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Farmers, ranchers must share their ag stories

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Agriculture is an industry that has been misunderstood by those outside of it. It has at times been criticized, mocked and left a mystery to the people who rely on it the most. A great deal of that has to do with the individuals involved in agriculture. In general, ranchers and farmers are low key and more interested in doing their job and doing it well than beating their own chest. That humility may be a great character trait, but it doesn't help to promote awareness and understanding of why agriculture is so great and essential.

Today less than 1 percent of our population works in agriculture and less than 2 percent of the population lives on farms. Interest in how food is raised is increasing daily, even though less than 10 percent of a U.S. family's income is spent on food. There are many opportunities to tell your agriculture story. Many in the industry have already sensed the need to reconnect with consumers and are actively telling their story and emphasizing the importance of environmental stewardship, food safety and good animal care practices.

Being an advocate for agriculture is nothing new, but agriculturalists need to focus more on telling their stories of what agriculture means to them and why they choose that lifestyle, as well as the depth and breadth of their conviction.

Anyone in agriculture telling the story of their operation has impact. They should tell it often and with conviction and commitment. It can be as simple as talking to a consumer in a grocery store, writing a letter to the editor of their local paper or to a legislator, or even going into a classroom.

Agriculturalists should also become involved in trade and professional associations related to their operations. This is a very effective avenue to communicate agriculture's story. Association memberships can be pricey, but when considering the benefits, trade and professional associations are a great investment for agricultural producers and their industry.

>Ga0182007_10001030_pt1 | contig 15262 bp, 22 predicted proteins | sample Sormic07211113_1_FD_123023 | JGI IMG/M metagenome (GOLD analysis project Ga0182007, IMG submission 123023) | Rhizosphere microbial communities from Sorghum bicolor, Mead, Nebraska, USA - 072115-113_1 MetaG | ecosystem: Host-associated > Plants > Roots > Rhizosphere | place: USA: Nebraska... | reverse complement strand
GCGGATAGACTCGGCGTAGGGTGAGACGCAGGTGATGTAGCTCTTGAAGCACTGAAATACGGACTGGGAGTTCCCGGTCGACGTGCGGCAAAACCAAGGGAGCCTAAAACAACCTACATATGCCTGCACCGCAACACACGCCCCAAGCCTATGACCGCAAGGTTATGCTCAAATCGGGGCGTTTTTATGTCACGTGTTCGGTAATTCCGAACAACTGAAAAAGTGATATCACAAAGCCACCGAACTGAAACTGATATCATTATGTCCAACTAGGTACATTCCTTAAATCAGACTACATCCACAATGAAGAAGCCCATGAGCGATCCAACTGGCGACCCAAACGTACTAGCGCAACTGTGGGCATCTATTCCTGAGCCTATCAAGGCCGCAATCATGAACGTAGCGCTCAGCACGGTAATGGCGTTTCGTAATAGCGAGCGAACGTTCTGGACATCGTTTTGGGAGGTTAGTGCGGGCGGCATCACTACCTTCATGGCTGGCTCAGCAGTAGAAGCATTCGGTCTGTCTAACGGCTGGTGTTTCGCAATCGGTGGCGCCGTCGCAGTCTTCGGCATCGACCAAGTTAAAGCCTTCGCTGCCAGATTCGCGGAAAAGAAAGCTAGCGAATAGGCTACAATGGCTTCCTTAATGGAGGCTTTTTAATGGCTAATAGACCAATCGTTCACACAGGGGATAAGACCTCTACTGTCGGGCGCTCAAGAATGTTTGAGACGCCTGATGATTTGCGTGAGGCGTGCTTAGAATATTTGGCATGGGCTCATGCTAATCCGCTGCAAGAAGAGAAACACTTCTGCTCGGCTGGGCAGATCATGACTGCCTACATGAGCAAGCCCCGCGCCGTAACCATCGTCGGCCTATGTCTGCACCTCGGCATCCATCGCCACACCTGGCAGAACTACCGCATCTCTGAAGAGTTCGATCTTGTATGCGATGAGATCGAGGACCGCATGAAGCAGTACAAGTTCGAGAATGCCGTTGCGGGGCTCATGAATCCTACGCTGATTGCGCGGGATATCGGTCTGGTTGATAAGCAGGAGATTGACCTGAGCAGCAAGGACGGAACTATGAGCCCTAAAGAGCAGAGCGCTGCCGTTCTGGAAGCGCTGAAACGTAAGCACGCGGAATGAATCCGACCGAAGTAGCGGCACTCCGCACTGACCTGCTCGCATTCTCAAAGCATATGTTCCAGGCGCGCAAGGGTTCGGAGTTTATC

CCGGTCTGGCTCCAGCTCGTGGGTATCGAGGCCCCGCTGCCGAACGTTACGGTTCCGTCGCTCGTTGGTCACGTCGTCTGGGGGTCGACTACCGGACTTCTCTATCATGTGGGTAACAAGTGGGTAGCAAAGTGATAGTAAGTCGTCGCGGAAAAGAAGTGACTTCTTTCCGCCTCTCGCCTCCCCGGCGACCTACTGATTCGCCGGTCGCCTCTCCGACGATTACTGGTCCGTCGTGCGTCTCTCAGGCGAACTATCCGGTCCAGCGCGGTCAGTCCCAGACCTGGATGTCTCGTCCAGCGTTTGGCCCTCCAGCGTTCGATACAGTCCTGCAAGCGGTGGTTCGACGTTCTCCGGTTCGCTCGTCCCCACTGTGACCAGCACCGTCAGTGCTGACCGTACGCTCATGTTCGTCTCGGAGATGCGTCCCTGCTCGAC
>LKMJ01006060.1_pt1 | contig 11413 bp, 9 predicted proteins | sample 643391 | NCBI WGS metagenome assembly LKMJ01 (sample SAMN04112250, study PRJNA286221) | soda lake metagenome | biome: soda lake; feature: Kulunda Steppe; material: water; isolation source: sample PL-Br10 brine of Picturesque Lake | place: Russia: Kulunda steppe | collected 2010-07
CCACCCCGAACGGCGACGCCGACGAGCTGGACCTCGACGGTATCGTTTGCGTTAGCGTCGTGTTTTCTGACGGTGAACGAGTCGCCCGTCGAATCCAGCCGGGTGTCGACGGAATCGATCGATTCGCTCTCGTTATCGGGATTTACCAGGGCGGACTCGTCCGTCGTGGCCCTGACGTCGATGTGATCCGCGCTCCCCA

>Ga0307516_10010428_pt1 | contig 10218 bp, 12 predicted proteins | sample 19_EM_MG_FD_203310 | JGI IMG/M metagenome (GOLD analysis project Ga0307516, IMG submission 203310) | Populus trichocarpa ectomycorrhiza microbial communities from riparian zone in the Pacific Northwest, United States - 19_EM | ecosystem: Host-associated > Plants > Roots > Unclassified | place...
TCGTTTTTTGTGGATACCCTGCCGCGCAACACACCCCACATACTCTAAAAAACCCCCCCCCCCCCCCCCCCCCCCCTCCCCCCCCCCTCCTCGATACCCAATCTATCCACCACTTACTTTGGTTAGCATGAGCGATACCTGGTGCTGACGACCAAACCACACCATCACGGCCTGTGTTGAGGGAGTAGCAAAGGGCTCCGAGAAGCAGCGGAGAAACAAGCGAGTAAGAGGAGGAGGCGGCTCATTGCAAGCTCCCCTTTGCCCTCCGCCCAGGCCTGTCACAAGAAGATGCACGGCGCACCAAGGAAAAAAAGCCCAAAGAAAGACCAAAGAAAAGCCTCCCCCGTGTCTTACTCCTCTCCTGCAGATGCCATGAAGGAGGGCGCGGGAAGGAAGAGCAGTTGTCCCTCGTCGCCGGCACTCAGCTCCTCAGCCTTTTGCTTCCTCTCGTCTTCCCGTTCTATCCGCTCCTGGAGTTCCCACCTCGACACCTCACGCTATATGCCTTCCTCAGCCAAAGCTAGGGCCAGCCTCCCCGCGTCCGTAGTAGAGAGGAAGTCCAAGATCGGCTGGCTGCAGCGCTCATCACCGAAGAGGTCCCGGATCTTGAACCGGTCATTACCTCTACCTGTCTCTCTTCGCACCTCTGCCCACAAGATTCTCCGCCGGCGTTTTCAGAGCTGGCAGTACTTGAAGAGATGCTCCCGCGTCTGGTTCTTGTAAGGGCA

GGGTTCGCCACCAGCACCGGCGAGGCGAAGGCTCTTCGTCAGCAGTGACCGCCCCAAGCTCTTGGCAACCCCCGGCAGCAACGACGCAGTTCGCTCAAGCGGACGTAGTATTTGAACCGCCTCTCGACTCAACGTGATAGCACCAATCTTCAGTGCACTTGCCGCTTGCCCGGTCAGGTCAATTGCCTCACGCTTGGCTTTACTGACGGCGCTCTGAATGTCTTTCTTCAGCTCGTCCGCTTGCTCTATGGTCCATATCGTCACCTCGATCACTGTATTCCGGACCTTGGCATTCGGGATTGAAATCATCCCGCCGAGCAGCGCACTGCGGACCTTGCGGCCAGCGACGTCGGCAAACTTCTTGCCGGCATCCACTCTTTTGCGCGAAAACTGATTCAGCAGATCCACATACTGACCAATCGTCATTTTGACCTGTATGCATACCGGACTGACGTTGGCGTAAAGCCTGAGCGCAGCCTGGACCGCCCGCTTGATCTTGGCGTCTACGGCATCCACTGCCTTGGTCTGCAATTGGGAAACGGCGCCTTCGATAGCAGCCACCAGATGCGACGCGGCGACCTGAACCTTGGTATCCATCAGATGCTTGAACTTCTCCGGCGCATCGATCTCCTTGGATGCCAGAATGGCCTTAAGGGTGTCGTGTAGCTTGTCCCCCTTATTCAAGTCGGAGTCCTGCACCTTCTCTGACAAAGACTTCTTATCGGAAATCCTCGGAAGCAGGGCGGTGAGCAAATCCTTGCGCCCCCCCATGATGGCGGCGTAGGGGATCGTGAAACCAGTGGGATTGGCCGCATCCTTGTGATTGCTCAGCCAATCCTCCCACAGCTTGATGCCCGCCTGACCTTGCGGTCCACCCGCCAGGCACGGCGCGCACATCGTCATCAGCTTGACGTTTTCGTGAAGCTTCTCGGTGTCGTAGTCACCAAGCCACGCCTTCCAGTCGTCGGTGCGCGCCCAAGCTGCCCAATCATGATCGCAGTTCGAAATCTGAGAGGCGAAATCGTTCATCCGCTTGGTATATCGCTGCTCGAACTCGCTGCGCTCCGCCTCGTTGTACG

Trade and professional organizations offer dozens of benefits, but the following are three major ones:

  • Education: Associations offer a variety of educational opportunities from webinars to national and international conferences. Often, the educational resources alone are worth membership.
  • Advocacy: Advocacy is perhaps one of the most overlooked benefits of a trade association. Members belong to and support an organization dedicated to protecting and advancing industry needs. Having a dedicated team to lobby and advocate on behalf of the membership is powerful. Segments of the agricultural industry not engaged and at the table are on the plate.
  • Networking: This might seem obvious, but associations offer wonderful opportunities to connect with others in our industry. Members can learn from other members and can even create alliances or partnerships.

What's great is that trade and professional associations typically exist on national, state and local levels. Of course, it's important to find the right one. Consider asking colleagues and competitors what associations they're involved in. Look at your local newspaper and event calendars to see which associations are the most active in your area. If you find one that looks like a good fit, contact a few existing members and ask them about their experiences. When conducting this due diligence on potential associations, you will find the right one, benefit from the membership and become engaged in the conversation. As the divide between urban and rural continues to widen, it is increasingly critical that agricultural producers become more vocal about the importance of agriculture.

Chad Ellis
Former Industry Relations and Stewardship Manager